DESPITE NEGATIVE press reports about inbred boards of public companies, the number of independent directors is actually on the increase. According to a recent study of 1,500 companies conducted by the Investor Responsibility Research Center, the independent director representation on boards has increased in the past five years to 83 percent, up from 72 percent. Although encouraging, these numbers don't reflect what is needed to ensure the success of independent board members: improved director education.
Much of that education, which typically is imparted at business schools and forums, concentrates on the role and responsibilities of directors. What these seminars cannot provide, however, is information specific to the companies on whose boards these new directors serve. To meet that need, companies should establish in-house programs with the aid of--or led by--the investor relations officer (IRO).
Since the IRO is the company's primary contact with the investment community, it makes sense for that person to brief new board members on the culture and operations of their company and the characteristics of the industry sector(s) in which it operates.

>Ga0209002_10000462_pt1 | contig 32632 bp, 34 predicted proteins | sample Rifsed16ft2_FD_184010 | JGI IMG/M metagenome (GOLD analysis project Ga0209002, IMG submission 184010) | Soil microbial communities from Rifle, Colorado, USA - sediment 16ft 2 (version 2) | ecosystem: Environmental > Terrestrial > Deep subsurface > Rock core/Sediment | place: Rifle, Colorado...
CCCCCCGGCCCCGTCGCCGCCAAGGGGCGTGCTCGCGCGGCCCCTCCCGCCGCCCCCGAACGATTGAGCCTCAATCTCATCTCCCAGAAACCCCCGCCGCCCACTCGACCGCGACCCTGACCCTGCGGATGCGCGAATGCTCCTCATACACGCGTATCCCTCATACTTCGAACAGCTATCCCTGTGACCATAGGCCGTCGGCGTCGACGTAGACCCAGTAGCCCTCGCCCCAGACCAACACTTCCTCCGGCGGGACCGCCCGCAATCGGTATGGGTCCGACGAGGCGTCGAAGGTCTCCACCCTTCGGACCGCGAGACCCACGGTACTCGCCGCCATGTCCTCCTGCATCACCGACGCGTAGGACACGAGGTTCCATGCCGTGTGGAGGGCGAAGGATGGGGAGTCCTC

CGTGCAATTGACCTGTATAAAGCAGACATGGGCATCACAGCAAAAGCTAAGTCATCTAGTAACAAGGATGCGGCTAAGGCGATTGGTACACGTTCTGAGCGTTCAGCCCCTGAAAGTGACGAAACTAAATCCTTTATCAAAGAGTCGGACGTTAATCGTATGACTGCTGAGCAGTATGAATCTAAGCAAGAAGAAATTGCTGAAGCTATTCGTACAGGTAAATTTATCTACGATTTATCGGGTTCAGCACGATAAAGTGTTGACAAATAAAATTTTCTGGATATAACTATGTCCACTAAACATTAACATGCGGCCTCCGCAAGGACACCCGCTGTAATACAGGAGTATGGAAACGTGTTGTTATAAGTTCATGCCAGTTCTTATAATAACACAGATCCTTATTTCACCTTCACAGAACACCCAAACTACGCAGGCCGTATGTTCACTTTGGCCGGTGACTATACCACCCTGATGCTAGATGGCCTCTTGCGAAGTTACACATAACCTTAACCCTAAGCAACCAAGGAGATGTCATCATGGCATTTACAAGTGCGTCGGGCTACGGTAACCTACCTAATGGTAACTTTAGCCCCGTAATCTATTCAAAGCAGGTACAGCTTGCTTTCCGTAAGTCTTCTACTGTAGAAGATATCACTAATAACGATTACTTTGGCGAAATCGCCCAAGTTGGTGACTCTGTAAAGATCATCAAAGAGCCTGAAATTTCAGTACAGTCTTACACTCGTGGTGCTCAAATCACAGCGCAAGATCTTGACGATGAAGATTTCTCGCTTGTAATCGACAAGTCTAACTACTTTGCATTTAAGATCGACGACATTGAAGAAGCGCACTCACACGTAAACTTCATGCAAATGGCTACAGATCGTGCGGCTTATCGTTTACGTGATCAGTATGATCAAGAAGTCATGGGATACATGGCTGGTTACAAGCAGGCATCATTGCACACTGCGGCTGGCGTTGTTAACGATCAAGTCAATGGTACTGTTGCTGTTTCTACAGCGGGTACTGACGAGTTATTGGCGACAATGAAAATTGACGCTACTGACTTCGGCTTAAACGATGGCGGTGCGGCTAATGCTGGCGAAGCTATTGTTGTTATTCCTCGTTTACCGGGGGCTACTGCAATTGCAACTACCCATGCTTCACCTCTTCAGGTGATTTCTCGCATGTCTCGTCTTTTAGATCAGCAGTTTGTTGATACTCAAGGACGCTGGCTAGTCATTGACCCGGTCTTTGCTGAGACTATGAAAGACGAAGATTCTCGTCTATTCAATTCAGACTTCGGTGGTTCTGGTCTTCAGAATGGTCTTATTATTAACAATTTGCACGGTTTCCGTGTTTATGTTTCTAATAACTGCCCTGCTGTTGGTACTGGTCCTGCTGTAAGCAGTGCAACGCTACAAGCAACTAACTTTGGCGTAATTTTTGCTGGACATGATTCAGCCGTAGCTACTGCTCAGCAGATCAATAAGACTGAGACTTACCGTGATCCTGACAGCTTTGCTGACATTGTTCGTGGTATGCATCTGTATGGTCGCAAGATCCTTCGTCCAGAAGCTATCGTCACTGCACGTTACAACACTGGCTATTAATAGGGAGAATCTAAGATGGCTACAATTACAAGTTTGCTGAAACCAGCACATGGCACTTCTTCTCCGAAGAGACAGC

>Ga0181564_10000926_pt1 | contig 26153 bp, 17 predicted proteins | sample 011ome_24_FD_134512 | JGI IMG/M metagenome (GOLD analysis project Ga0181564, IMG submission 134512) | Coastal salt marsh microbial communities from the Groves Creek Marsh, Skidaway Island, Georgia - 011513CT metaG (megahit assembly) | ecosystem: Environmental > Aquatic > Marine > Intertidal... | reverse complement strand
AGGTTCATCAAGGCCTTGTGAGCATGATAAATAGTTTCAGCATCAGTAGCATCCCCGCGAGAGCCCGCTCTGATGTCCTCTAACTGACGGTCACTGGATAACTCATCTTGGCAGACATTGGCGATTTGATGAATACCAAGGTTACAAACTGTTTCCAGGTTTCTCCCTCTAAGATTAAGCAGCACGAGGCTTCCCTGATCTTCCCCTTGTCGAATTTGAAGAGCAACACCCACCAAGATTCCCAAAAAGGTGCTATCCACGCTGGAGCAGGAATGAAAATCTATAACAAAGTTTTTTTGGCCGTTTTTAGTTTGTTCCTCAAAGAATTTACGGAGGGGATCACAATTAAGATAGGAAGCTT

Directors need to know what drives the company's shareholder value. Increasingly, what drives long-term value are not quarterly earnings but non-financial factors, such as: the caliber of management and its ability to deliver on the company's strategy; the quality of its corporate governance; what the company is doing to enhance its human capital; its corporate branding and reputation; its use of technology to enhance business operations; and innovation and new product development.
These are factors that directors can focus on in their oversight role and ensure that the company is effectively communicating this information to the investor community.
As the shareholder democracy movement gains momentum, the SEC has passed new shareholder communication rules under which companies have to establish procedures for investors to communicate directly with independent directors. The board needs to be prepared to fulfill this non-traditional role. The SEC rules are not designed to encompass product and service issues but are primarily focused on governance matters. And, as we are witnessing, the definition of what constitutes board governance seems to be expanding. Clearly, overall corporate performance can be an issue that the board may need to respond to.
While boards tend to look to the general...